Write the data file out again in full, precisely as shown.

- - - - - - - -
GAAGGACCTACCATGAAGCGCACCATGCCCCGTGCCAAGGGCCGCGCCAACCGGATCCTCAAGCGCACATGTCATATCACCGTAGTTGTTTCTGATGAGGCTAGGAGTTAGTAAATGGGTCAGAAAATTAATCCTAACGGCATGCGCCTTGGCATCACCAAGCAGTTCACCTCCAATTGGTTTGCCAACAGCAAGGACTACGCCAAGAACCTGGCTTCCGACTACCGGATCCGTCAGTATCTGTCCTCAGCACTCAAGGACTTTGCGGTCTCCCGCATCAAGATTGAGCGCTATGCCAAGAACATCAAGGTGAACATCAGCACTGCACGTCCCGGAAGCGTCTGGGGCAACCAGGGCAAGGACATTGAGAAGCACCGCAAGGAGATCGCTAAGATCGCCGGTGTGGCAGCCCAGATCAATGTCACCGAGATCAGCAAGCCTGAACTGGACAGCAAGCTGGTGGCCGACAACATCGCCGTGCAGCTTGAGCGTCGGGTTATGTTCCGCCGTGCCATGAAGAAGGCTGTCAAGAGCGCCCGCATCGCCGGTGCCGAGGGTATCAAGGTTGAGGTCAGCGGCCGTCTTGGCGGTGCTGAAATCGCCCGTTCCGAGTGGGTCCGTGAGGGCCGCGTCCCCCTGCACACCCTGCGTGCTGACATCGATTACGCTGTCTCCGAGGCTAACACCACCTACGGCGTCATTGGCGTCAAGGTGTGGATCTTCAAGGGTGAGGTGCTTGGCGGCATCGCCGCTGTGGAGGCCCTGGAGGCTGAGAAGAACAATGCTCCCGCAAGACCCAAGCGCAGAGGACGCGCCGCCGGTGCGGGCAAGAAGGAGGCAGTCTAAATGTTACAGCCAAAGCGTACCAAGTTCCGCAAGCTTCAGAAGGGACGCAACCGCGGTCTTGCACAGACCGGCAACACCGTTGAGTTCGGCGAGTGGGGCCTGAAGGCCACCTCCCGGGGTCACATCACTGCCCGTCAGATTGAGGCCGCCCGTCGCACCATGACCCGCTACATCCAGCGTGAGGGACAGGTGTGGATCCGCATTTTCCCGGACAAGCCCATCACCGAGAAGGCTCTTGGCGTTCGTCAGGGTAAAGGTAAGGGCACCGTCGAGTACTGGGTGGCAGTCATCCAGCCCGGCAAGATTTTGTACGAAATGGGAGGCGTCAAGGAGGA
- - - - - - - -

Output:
GAAGGACCTACCATGAAGCGCACCATGCCCCGTGCCAAGGGCCGCGCCAACCGGATCCTCAAGCGCACATGTCATATCACCGTAGTTGTTTCTGATGAGGCTAGGAGTTAGTAAATGGGTCAGAAAATTAATCCTAACGGCATGCGCCTTGGCATCACCAAGCAGTTCACCTCCAATTGGTTTGCCAACAGCAAGGACTACGCCAAGAACCTGGCTTCCGACTACCGGATCCGTCAGTATCTGTCCTCAGCACTCAAGGACTTTGCGGTCTCCCGCATCAAGATTGAGCGCTATGCCAAGAACATCAAGGTGAACATCAGCACTGCACGTCCCGGAAGCGTCTGGGGCAACCAGGGCAAGGACATTGAGAAGCACCGCAAGGAGATCGCTAAGATCGCCGGTGTGGCAGCCCAGATCAATGTCACCGAGATCAGCAAGCCTGAACTGGACAGCAAGCTGGTGGCCGACAACATCGCCGTGCAGCTTGAGCGTCGGGTTATGTTCCGCCGTGCCATGAAGAAGGCTGTCAAGAGCGCCCGCATCGCCGGTGCCGAGGGTATCAAGGTTGAGGTCAGCGGCCGTCTTGGCGGTGCTGAAATCGCCCGTTCCGAGTGGGTCCGTGAGGGCCGCGTCCCCCTGCACACCCTGCGTGCTGACATCGATTACGCTGTCTCCGAGGCTAACACCACCTACGGCGTCATTGGCGTCAAGGTGTGGATCTTCAAGGGTGAGGTGCTTGGCGGCATCGCCGCTGTGGAGGCCCTGGAGGCTGAGAAGAACAATGCTCCCGCAAGACCCAAGCGCAGAGGACGCGCCGCCGGTGCGGGCAAGAAGGAGGCAGTCTAAATGTTACAGCCAAAGCGTACCAAGTTCCGCAAGCTTCAGAAGGGACGCAACCGCGGTCTTGCACAGACCGGCAACACCGTTGAGTTCGGCGAGTGGGGCCTGAAGGCCACCTCCCGGGGTCACATCACTGCCCGTCAGATTGAGGCCGCCCGTCGCACCATGACCCGCTACATCCAGCGTGAGGGACAGGTGTGGATCCGCATTTTCCCGGACAAGCCCATCACCGAGAAGGCTCTTGGCGTTCGTCAGGGTAAAGGTAAGGGCACCGTCGAGTACTGGGTGGCAGTCATCCAGCCCGGCAAGATTTTGTACGAAATGGGAGGCGTCAAGGAGGA